, and politely invited me to occupy a chair near the mad which led over the mountain of stone-coal, immediately fire. I made only a silent acknowledgment of her kind. tack of the fort. I travelled until after the sun had dis-ness, as my attention was fixed upon a young lady who appeared on the far side of the hills behind me, without stood at the side of the speaker. She was rather above amving at the desired place. Feeling convinced that I the ordinary height; but the symmetrical proportions of bad went more than the distance between the two forts, her person gave her that air of dignity which is sure to it was plain to my mind that I had missed the road ; and I command the involuntary admiration and respect of the felt vered at the idea of losing myself in the woods after beholder
. In her face, which was illumined by the blazing Dighi-fall. I urged my steed onward, in the hope of find- beech-wood in the fire-place, I instantly recognized the sea. ing some human habitation at which I might pass the night, stures of my youthful playmate. The lapse of time, it is of at least be informed how to proceed to the place of my true, had effected some change upon them; but the identi. de stination. At length, I reached a point at which the cal bewitchery, that was accustomed to steal over me when track diverged in several directions. While I was en- I looked upon them in by-gone days, returned upon me in gaged in examining which of them seemed the most beaten, full force. She held in her hand an open book, which I a voice at my side addressed me, in a delicious Irish suppose she had been reading by the light the fire afforded.
T advanced a few steps, and ventured to speak to her. "Misther Stranger, ye saam to be lost, a bit."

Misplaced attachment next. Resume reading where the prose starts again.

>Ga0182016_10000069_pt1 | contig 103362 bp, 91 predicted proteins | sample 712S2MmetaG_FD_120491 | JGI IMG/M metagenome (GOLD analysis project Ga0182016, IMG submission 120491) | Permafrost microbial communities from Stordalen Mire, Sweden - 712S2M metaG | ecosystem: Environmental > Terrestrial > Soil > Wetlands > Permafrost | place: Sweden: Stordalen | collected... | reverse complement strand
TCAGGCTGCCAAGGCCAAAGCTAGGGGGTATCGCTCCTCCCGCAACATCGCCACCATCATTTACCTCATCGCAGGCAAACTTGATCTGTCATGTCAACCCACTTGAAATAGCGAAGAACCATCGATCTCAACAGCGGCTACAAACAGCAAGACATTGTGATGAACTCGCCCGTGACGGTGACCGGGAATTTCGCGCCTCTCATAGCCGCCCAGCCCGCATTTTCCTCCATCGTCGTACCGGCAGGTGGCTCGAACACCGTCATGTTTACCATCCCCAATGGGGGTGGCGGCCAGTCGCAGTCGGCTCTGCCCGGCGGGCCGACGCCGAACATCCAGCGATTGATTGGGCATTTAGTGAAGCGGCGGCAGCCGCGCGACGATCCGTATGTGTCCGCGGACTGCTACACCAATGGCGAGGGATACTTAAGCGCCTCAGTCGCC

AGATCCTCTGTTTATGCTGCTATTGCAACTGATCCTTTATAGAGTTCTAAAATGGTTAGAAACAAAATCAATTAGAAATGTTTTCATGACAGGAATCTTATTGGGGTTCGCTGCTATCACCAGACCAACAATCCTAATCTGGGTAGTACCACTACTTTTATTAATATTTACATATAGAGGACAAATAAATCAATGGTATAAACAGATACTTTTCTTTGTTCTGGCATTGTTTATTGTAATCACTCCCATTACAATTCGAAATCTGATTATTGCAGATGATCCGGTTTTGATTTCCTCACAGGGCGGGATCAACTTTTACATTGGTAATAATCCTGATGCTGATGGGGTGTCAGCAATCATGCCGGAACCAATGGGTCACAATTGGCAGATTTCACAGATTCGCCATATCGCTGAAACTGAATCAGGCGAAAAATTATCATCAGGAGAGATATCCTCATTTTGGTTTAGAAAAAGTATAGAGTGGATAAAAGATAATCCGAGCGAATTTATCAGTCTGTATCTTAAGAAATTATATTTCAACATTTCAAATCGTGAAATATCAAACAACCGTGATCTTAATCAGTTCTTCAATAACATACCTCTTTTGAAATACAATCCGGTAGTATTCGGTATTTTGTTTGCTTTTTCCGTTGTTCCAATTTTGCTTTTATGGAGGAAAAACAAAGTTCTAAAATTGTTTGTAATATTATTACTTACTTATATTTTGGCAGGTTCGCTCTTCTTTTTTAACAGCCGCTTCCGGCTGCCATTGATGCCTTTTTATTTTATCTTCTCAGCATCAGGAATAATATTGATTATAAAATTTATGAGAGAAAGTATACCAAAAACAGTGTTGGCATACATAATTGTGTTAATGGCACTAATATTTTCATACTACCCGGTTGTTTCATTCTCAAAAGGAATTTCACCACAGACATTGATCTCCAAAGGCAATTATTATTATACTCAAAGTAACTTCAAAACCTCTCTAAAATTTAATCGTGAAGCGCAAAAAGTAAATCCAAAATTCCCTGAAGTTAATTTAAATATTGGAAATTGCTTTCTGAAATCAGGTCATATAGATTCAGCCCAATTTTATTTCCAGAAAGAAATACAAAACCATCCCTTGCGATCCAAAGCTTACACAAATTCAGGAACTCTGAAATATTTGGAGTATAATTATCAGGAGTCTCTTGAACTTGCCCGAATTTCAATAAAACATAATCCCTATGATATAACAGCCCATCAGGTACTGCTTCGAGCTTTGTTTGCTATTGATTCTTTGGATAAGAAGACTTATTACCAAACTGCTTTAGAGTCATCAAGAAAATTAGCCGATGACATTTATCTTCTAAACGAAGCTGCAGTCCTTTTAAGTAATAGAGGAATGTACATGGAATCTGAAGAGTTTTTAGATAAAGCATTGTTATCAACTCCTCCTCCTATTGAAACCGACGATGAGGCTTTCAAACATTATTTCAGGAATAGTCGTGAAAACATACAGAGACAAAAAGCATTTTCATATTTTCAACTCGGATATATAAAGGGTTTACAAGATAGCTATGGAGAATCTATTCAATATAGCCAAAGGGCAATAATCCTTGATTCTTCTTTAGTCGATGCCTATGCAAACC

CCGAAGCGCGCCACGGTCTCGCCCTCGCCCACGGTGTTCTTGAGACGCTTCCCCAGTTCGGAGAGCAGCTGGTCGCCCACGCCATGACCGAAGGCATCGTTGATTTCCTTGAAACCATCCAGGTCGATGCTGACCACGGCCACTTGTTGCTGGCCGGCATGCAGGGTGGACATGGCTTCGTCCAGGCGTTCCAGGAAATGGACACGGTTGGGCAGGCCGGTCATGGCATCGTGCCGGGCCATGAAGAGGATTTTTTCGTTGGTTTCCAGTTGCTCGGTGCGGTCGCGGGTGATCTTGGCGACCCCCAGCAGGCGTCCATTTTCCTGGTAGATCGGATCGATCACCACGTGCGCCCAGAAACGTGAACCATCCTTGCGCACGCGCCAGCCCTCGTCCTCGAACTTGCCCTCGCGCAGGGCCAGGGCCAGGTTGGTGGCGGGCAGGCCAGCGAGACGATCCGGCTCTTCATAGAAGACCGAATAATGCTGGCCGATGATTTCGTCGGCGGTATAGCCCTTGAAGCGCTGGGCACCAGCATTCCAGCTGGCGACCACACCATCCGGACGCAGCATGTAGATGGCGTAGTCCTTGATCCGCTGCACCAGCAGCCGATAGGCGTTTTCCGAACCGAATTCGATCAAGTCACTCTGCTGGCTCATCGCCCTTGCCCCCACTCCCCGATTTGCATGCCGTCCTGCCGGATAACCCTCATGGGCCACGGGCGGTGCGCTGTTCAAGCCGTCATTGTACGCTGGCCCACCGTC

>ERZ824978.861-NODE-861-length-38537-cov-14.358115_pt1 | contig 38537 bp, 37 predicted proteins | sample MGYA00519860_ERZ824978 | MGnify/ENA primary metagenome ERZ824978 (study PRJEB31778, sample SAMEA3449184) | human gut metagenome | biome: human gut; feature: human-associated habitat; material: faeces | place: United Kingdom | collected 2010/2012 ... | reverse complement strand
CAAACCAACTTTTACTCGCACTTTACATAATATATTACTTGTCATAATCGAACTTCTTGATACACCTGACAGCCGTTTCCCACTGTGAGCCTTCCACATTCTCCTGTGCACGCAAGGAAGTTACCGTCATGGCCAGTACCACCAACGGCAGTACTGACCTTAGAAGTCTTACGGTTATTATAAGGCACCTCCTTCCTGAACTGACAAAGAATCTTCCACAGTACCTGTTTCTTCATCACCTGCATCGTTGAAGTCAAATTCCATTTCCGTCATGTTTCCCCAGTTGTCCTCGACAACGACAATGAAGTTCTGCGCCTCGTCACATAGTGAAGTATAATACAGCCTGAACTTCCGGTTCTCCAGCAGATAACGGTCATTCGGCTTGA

“I have been honored," I said, "with the privilege of The individual who spoke these words seemed to have escoring Miss Ellis to Fort Henry, where some of her sprung from the earth beneath him, for although I had been, friends, who have just arrived from the eastward, would be the moment before, looking carefully around me, I failed to happy to see her." Here I came to a halt, for I began to notice his approach. He was a low, chunky, hardy look - find myself incompetent to play the part of a dissembler. ing person, of middle age, with sandy hair, and thin red “Oh! who are they?" exclaimed the young lady in an whiskers. His beard, to all appearances, bad not felt the ecstasy of delight. edge of a razor for a month, and his long, matted locks Captain Gillespie, and his family, Miss, if I do not oferhung the back of a red flannel warm-us,* which con mistake the name. I would be gratified to hear whether it stituted his principle outer garment.
Surmounting his will suit the convenience of Miss Ellis", head, was a white wool hat, bearing the marks of long ser- If my memory serves me, my speech was interrupted by rice, with its crown distended to a convex shape, and its Miss Ellis, at this point, with the joyous shout of “Cousin fim hanging down after the fashion of the mouth of a dinner Peyton!" My senses, I acknowledge, became then some
what confused. I know that we bounded towards each *I am not sure that our narrator spells this word cor- other
, and I have a dreamy recollection of our lips having rectly. Its popular pronunciation is commis. The gar. come together; but of the latter circumstance I cannot ment is a long, loose roundabout, connecting in front with speak positively. strings, and is much worn, even at the present time. • Peyton," said she, after I had pretty well recovered